Video

Video S. Korean Businesses Want to End Trade Restrictions With North

Business leaders in South Korea are calling for President Park Geun-hye to ease trade restrictions with North Korea that were put in place in 2010 after the sinking of a South Korean warship.Pro-business groups argue that expanding trade and investment is not only good for business, it is also good for long-term regional peace and security. VOA’s Brian Padden reports.
Video

Video US Marching Bands Grow Into a Show of Their Own

The 2014 Super Bowl halftime show was the most-watched in history - attracting an estimated 115 million viewers. That event featured pop star Bruno Mars. But the halftime show tradition started with marching bands, which still dominate the entertainment at U.S. high school and college American football games. But as Enming Liu reports in this story narrated by Adrianna Zhang, marching bands have grown into a show of their own.
Video

Video Secular, Religious Kurds Face Off in Southeast Turkey

Turkey’s predominantly Kurdish southeast has been rocked by violence between religious and secular Kurds. Dorian Jones reports on the reasons behind the stand-off from the region's main city of Diyarbakir, which suffered the bloodiest fighting.
Video

Video Kenya: Misuse of Antibiotics Leading to Resistance by Immune System

In Kenya, the rise of drug resistant bacteria could reverse the gains made by medical science over diseases that were once treatable. Kenyans could be at risk of fatalities as a result if the power in antibiotics is not preserved. Lenny Ruvaga has more on the story from Nairobi.
Video

Video Solar-Powered Plane Getting Ready to Circumnavigate Globe

Pilots of the solar plane that already set records flying without a drop of fuel are close to making their first attempt to fly the craft around the globe. They plan to do it in 25 flying days over a five month period. VOA’s George Putic reports.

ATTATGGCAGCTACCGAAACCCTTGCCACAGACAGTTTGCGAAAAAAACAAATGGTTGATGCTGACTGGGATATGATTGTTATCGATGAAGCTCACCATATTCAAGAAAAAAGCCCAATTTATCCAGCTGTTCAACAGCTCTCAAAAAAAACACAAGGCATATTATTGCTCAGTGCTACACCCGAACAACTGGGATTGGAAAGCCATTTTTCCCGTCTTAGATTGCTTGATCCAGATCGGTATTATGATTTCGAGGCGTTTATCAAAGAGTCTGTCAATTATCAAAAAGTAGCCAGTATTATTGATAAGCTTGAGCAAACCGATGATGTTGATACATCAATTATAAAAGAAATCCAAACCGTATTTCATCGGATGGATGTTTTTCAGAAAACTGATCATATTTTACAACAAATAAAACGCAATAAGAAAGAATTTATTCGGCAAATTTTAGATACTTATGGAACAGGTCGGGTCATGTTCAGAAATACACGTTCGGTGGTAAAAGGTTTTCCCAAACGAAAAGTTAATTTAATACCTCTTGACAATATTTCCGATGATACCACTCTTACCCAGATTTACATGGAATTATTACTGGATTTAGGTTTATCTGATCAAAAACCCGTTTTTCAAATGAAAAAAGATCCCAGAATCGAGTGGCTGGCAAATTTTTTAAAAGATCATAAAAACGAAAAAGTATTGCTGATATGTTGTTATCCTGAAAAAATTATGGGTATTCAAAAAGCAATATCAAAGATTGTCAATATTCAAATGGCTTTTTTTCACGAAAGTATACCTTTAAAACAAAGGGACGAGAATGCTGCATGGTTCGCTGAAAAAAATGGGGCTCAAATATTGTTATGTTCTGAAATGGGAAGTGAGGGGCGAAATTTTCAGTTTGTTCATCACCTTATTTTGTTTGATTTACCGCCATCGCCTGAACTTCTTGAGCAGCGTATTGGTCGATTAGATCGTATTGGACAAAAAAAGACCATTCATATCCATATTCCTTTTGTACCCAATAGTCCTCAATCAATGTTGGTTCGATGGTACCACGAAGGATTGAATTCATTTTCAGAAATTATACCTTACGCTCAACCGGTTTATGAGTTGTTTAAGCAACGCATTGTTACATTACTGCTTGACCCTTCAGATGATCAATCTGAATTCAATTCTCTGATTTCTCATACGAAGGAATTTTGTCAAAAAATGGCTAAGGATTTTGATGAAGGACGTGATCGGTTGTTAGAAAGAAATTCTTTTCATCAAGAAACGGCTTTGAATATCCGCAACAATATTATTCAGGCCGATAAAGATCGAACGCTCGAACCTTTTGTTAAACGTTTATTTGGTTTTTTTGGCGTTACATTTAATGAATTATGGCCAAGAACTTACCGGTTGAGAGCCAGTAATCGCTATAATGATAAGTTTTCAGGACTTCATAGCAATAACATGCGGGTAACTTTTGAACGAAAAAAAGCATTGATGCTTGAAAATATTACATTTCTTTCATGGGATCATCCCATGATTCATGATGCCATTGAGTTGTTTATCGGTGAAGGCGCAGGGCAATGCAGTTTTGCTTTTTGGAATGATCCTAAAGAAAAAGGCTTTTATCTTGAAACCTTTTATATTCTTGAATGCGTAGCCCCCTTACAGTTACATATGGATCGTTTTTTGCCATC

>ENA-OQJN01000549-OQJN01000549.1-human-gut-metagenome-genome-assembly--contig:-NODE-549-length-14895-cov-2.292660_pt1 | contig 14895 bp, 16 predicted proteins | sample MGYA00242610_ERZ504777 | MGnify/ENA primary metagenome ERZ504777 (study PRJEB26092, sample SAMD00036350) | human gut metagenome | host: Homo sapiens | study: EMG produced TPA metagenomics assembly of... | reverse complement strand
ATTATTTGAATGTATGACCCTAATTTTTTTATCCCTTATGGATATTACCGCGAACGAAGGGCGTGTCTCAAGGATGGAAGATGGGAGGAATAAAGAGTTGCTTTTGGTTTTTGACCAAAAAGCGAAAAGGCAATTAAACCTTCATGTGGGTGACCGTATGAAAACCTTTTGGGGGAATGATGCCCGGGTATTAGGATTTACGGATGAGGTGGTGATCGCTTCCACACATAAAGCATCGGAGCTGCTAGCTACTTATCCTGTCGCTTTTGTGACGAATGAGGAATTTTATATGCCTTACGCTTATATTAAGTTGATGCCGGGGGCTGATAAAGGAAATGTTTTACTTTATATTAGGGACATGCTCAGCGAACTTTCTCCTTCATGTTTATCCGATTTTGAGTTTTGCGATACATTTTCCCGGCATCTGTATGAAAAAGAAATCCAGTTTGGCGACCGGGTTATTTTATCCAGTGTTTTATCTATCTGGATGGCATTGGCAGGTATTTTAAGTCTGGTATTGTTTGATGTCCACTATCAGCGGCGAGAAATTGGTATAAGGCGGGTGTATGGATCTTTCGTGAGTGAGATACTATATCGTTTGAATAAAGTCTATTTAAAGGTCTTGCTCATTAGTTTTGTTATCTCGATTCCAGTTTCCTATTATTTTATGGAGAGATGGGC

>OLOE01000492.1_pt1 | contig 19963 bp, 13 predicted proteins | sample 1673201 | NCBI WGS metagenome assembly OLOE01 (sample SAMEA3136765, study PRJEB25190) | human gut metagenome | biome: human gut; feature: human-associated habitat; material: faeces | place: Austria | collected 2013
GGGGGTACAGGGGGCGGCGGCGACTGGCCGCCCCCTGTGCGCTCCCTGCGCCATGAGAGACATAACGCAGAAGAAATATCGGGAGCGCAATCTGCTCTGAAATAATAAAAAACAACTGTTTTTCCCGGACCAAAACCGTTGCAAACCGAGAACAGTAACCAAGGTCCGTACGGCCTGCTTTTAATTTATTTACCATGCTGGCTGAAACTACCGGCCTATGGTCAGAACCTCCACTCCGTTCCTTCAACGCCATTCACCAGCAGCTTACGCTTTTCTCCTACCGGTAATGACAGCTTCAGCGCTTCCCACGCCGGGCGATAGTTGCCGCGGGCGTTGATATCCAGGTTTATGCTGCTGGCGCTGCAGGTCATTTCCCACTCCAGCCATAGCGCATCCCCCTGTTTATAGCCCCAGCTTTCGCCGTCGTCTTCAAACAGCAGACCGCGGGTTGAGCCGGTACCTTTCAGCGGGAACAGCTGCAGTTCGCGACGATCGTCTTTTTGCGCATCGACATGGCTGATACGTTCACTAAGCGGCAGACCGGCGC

Video

Video How Experts Decide Ethiopia Has the Best Coffee

Ethiopia’s coffee has been ranked as the best in the world by an international group of coffee connoisseurs. Not surprisingly, coffee is a top export for the country. But at home it is a source of pride. Marthe van der Wolf in Addis Ababa decided to find out what makes the bean and brew so special and how experts make their determinations.
Video

Video Yazidi Refugees at Center of Political Fight Between Turkey, Kurds

The treatment of thousands of Yazidis refugees who fled to Turkey to escape attacks by Islamic State militants has become the center of a dispute between the Turkish government and the country's pro-Kurdish movement. VOA's Dorian Jones reports.
Video

Video World’s Richest 1% Forecast to Own More Than Half of Global Wealth

The combined wealth of the world's richest 1 percent will overtake that of the remaining 99 percent at some point in 2016, according to the anti-poverty charity Oxfam. Campaigners are demanding that policymakers take action to address the widening gap between the ‘haves’ and the ‘have nots’, as Henry Ridgwell reports for VOA from London.

Circumventing Censorship

An Internet Primer for Healthy Web Habits

As surveillance and censoring technologies advance, so, too, do new tools for your computer or mobile device that help protect your privacy and break through Internet censorship.
More

All About America

AppleAndroid